Depth through thought

OUCC News 24th May 2000

Volume 10, Number 8

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Tying Somebody Up

Come to Wales this weekend! Experience the splendour of "Tim's Hut" (or bring a tent)! You'll also need to bring cutlery and plate/bowl/mug etc. We have some permits for Saturday - ask Hils for details - so we can do some good trips on Saturday. This will be followed by pints in the pub and then on Sunday we'll be having a rescue practice. This will be a simulated callout/rescue from a cave, which may (or may not) involve stretchering someone out. Tariq Qureshi, who will be teaching us first aid on Wednesdays of 6th & 7th week will also be there to observe and advise, although there will be no formal first aid training this weekend. Meet at 7pm at the hut on Friday.

Make sure you let Hilary know if you're coming along this weekend.

And if callouts leave you clueless and your rescues are ridiculous, make sure you listen to Gavin's talk tonight at St Cross.
Jo "more bondage please" Whistler

Lost and Found

I have a fleece jacket that has been hanging around at Chris Densham's place for a while. I would put it in the hut, but it is clean and in good condition and might deteriorate quickly.

I have also acquired a krab and pulley from the last meet. I am a screwgate missing from the srt kit I lent to a novice. Does anyone know who might have it?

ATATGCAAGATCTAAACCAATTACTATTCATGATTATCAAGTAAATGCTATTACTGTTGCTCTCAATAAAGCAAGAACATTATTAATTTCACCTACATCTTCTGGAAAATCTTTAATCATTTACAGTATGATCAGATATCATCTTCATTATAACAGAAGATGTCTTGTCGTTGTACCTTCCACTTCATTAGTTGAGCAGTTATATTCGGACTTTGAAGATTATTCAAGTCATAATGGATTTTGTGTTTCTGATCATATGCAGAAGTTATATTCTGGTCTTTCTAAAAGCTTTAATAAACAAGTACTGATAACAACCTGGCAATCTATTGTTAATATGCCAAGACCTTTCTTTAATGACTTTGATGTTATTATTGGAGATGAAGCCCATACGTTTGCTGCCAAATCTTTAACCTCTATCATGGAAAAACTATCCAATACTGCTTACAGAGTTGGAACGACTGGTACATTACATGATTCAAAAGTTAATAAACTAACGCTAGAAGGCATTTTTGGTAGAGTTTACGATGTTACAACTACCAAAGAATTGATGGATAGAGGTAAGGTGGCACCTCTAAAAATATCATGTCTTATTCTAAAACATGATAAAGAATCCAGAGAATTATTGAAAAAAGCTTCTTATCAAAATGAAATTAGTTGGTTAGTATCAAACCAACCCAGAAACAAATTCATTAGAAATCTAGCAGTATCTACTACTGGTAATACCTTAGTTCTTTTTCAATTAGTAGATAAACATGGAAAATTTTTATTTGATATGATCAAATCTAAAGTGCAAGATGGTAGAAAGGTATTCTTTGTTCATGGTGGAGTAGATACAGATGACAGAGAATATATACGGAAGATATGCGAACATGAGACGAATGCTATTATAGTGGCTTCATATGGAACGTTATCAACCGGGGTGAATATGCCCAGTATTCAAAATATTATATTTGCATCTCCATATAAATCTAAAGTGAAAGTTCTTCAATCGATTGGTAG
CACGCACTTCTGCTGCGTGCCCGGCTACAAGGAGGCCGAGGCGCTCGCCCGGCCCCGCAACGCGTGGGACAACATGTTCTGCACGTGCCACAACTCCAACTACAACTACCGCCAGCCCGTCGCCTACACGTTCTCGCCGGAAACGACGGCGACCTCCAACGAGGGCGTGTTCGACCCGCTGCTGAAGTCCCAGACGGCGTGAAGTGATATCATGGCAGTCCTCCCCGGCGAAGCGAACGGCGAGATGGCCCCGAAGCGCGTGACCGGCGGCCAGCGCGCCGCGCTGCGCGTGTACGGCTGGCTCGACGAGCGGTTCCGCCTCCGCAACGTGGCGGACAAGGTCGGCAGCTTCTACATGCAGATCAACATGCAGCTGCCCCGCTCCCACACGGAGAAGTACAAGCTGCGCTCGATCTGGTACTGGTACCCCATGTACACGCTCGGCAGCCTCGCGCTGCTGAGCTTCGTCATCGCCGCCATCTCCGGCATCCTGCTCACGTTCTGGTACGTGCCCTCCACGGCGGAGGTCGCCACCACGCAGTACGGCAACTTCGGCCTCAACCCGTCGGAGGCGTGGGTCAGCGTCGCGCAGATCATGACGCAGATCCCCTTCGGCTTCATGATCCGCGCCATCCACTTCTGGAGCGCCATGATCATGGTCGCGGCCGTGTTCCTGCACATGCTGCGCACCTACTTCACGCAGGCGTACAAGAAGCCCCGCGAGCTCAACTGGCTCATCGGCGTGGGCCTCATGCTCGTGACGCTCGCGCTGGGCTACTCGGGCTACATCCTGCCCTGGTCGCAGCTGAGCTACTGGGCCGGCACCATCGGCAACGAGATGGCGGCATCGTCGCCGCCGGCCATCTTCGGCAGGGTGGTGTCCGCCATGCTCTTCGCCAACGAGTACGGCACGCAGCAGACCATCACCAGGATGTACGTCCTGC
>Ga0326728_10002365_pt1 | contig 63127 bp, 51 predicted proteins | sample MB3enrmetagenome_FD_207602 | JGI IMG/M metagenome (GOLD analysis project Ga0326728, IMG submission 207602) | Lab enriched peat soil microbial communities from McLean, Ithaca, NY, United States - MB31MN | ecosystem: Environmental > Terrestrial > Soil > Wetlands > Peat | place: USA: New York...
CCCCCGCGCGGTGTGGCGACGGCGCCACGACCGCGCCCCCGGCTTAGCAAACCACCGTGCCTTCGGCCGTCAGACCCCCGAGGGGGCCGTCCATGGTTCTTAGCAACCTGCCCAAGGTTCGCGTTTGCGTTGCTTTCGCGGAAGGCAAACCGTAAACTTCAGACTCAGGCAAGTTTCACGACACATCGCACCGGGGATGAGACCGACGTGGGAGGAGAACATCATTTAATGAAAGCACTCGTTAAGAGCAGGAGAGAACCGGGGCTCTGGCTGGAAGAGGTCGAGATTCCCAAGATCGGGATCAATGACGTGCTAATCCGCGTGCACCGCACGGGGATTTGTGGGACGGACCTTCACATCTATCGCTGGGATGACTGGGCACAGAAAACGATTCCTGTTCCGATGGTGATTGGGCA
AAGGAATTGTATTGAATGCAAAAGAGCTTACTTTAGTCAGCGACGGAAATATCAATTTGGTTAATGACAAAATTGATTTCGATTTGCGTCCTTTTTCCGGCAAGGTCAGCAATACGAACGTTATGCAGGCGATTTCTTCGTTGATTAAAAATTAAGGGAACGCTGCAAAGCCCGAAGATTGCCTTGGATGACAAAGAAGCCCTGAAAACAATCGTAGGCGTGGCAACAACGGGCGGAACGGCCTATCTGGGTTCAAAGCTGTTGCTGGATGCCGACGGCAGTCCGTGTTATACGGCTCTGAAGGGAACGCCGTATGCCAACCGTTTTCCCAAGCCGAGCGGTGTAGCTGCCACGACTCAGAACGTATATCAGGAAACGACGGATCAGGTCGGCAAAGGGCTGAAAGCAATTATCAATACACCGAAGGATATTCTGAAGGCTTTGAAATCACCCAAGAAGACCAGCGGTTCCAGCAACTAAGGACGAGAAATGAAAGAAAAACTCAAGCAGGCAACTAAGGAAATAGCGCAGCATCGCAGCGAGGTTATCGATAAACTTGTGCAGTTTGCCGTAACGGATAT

Lynn Mulelly

Discount Evening

Don't forget that we are getting a 20% discount at the Scout shop tomorrow (thursday). Please turn up at around 5.30, they will be open 'till 7pm. If you can't make it, let me know what you would like and I will try to get it for you.
Lynn Mulelly

Maillon Oiling

After the discount session we are going to go back to Hilary's place to have a Maillon Oiling party. Please come and bring alcohol. Hils will cook us some pasta if we're nice to her. Think of it as a social, the more the merrier. Hilary lives at 22 Crown Street, which is opposite Tesco on Cowley Road.
Lynn Mulelly

Cueva Charco

A trip marginally connected with OUCC, this. I'm still to be glimpsed by Oxonians who venture to the seedier parts of Yorkshire, while the other Brit on this holiday, Pete Hartley, will be remembered by those out in '98. Most of the rest of the team were Americans, Tenessee Alabama Georgia ypes; very hospitable and they really do say "y'all". Most of these guys have been heading South of the Border for ten years or so, pushing a big 'ole by the name of Cheve.

This particular cave goes to about 1400 in passage like the London Underground, but rather bigger (it's like that over there ). It also chokes pretty solidly about 5km from the entrance with a big distance horizontally to the resurgence, plus another kilometer-and-a-bit of depth potential thrown in (it really is like that over there).

Having got bored with banging their heads against this particular limestone wall, the Proyecto Cueva Cheve played cunning and looked round for an entrance which would take them down beyond the terminus. Cueva Charco, a minor discovery of a few years back, looked just the job; a small stream in the right place, and about 1500m above the resurgance. Onl one small problem.